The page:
They make bumps in the road and can hurt your car. The best strategy people can take with potholes is to avoid them and report them to the city or county in which they live. Depending on where the road is, it can fall under either jurisdiction.
“The biggest issue that we see with potholes is broken tires or damage to people's rims sometimes bottoming out. We consider these to be a priority one road hazard, which is why we try to prioritize those and fix them," said Josh Roberts, the Transportation Division Manager at the County of San Luis Obispo.
According to Roberts, the county tries to respond to potholes reports within 24 hours.
“We do field frequent requests. The county road crews actually address about 4,000 maintenance requests every year, and we prioritize those based on keeping the roads open and safe. Obviously, potholes result in either damage to your car or folks swerving to avoid them,” said Roberts.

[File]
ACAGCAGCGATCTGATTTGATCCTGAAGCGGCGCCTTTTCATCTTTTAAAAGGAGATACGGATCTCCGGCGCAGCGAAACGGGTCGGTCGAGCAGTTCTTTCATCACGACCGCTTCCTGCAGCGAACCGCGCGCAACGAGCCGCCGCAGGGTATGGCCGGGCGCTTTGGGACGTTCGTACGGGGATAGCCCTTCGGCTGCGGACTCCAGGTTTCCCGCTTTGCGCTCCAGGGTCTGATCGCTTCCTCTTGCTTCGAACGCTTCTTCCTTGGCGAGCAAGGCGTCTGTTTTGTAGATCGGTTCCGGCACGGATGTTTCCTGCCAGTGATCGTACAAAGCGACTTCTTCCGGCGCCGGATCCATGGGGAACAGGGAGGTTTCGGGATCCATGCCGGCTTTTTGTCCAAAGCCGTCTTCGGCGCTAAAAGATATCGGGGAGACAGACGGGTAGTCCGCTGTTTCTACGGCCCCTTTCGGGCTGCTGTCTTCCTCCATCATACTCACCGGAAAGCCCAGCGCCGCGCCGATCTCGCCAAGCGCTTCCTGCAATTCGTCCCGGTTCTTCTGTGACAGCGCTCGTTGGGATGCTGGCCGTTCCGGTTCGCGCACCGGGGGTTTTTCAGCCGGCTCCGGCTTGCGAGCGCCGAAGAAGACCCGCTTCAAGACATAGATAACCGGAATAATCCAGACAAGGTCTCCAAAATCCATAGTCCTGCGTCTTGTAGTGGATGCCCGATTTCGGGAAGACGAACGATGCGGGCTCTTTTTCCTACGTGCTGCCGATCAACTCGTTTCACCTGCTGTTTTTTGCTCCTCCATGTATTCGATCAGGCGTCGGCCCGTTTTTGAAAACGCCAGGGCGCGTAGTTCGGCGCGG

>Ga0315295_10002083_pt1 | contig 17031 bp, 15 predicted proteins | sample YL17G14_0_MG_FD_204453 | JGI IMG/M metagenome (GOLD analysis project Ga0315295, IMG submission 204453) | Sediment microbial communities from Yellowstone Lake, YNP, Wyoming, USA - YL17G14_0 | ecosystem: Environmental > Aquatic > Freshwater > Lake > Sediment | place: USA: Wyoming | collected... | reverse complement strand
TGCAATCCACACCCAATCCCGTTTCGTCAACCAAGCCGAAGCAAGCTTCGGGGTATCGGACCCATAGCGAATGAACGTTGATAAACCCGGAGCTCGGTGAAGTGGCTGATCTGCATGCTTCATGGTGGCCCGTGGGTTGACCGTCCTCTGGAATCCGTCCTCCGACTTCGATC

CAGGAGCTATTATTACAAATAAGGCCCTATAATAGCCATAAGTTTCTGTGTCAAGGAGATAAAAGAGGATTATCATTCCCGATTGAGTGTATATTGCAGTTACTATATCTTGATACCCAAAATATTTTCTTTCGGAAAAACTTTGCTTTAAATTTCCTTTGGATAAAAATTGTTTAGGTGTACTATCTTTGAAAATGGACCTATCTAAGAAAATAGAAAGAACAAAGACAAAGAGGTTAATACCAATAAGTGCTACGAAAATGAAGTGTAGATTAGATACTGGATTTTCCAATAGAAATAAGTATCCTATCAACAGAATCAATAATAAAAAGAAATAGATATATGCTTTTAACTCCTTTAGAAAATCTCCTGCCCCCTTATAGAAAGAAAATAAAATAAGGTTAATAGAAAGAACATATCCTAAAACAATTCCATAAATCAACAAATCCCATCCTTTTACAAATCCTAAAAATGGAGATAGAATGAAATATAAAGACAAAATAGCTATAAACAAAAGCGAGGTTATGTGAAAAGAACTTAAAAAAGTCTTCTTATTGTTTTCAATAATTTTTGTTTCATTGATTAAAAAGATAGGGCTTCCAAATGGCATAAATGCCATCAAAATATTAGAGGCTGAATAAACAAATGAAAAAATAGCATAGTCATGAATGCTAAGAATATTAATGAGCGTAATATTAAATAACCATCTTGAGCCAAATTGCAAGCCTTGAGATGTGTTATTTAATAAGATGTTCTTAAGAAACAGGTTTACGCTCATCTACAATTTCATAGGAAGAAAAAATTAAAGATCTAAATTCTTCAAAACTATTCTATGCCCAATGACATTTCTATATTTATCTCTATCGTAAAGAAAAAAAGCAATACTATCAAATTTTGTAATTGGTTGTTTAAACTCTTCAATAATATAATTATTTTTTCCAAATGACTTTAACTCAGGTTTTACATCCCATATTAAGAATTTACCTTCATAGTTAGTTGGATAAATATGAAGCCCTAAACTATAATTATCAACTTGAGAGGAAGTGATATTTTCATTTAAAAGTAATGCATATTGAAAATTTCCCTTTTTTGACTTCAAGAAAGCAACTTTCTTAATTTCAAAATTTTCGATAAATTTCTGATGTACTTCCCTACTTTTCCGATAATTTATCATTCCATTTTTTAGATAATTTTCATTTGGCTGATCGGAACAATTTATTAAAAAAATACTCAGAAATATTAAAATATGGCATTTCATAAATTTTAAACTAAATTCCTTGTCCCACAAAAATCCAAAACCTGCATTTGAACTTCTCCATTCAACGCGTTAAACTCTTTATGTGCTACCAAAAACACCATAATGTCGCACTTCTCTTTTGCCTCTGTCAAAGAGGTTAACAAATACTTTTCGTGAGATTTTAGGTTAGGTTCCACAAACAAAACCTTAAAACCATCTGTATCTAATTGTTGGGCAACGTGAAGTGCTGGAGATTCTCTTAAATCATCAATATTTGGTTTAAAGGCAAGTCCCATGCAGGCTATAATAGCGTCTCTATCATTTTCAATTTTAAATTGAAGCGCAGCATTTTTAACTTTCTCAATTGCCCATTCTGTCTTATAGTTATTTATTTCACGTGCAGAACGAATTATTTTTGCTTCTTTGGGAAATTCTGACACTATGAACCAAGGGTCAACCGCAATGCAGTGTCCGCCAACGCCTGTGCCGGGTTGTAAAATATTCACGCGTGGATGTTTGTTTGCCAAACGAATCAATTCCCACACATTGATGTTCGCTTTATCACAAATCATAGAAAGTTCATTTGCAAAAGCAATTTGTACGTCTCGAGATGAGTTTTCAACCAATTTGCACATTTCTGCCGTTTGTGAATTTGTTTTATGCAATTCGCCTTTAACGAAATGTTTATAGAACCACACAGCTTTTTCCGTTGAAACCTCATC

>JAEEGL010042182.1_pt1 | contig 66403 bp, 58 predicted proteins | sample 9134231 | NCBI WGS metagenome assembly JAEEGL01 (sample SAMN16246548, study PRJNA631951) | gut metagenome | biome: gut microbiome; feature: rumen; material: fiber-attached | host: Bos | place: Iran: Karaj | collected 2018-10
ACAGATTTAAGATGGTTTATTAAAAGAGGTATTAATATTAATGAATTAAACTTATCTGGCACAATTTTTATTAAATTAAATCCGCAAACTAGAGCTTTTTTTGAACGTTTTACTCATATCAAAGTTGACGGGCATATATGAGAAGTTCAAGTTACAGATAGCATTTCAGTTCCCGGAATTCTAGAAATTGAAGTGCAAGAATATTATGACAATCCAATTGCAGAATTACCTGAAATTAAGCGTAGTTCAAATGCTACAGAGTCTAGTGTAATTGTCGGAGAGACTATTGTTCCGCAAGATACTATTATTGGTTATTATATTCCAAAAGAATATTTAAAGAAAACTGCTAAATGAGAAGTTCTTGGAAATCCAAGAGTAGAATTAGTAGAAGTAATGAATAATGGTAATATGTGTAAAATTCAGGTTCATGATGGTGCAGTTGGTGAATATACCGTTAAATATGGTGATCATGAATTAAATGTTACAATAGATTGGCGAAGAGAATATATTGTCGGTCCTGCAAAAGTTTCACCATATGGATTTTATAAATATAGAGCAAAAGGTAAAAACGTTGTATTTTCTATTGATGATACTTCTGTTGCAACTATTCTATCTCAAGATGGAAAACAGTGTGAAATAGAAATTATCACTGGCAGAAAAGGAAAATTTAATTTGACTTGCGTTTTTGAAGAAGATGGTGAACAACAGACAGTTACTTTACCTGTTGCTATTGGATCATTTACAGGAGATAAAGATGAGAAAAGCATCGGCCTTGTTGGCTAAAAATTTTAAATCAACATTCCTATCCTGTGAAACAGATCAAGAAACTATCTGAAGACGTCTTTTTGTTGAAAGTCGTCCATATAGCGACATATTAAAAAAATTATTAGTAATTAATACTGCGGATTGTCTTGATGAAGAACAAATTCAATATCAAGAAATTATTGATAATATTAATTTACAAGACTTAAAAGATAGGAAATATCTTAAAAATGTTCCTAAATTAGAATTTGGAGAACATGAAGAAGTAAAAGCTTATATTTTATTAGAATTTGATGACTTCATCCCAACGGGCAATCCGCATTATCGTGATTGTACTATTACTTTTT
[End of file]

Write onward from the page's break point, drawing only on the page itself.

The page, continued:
To repair a pothole, it can cost between a few hundred dollars to more than a thousand.
“Typically, potholes show up after storms, we fully expect that we'll be out on the roads doing cleanup over the next week or so, that includes debris removal, taking care of any downed trees, and we will definitely be seeing pothole reports,” said Roberts.
After the rain, the county is expecting more reports.
“When the when the poor condition roads tend to be more prone to getting potholes, the county has a pavement management program where we try to service up to about 75 miles a year of county roads,” said Roberts.